Helping with Reading
Reading is the key to success in education. All children love listening to a story and reading to your child is a perfect way to settle them to bed each night.
Our homework policy states that we expect pupils to read for at least 15 to 20 minutes a day. If your child is a developing reader, listening to them read is an important part of their progression. Very capable readers also benefit from being listened to, although when children reach this stage they benefit from reading to themselves as much as possible. Another very valuable activity parents can do is to talk to their children about their reading, the characters, plot and so on.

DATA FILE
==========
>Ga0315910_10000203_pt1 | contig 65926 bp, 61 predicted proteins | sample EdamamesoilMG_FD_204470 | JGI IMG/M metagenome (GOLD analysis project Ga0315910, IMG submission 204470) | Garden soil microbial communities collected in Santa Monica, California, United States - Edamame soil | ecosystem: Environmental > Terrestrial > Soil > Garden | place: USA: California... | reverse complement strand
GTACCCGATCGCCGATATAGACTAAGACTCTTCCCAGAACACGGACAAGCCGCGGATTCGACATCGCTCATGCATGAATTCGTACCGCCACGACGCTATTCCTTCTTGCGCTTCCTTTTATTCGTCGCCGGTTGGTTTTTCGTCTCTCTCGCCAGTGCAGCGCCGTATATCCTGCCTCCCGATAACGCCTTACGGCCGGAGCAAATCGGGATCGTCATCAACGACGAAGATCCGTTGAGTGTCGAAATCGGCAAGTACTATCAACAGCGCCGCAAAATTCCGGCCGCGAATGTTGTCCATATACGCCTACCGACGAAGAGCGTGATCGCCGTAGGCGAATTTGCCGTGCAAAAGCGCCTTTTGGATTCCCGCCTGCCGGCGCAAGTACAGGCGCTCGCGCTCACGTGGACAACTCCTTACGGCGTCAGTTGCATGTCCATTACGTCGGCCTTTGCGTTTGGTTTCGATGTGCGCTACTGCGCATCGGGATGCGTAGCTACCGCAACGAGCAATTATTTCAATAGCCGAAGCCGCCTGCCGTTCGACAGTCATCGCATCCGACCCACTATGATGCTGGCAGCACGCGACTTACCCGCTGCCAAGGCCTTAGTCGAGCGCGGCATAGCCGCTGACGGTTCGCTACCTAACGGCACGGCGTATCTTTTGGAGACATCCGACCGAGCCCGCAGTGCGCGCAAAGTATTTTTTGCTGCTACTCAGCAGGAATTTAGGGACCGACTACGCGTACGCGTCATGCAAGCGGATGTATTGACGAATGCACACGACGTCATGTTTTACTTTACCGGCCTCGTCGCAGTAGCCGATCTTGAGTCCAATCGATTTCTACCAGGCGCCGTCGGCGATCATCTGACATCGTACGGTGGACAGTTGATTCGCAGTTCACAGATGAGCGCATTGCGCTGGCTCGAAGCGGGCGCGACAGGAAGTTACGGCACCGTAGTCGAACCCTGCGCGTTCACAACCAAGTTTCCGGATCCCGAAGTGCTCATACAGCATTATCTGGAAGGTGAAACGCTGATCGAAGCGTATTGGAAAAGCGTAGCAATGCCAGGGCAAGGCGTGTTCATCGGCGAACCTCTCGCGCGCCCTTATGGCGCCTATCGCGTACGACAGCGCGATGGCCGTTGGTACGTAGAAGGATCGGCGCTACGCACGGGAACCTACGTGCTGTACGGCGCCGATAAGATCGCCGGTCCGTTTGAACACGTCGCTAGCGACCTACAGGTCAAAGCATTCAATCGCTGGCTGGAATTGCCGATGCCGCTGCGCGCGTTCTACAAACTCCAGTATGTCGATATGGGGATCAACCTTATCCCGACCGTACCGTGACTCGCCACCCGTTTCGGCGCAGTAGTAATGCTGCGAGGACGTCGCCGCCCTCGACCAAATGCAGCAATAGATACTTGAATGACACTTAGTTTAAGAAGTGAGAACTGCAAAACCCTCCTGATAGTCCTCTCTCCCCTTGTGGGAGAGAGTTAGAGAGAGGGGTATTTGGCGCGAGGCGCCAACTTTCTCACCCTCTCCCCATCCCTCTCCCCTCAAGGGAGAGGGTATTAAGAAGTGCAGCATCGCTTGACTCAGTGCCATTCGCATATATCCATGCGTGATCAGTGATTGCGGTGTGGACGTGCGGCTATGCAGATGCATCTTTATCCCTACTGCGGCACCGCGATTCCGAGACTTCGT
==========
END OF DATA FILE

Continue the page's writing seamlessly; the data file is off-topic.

Our recent Information Evening for Parents, focusing on how you can help your child with their reading at home, was very well-received by those who were able to attend. Please find below a link to the presentation that we shared - we hope you will find this useful as there are some approaches that you can use when talking to the children about what they have read and helping them develop their understanding through different types of questions.
In each class there is a list of the top 100 books recommended for children of that age. Of course, your child's teacher will also be very pleased to talk to you if you would like any more suggestions on how to help with reading.
Click here for a research summary on Supporting Reading at Home by the Education Endowment Foundation.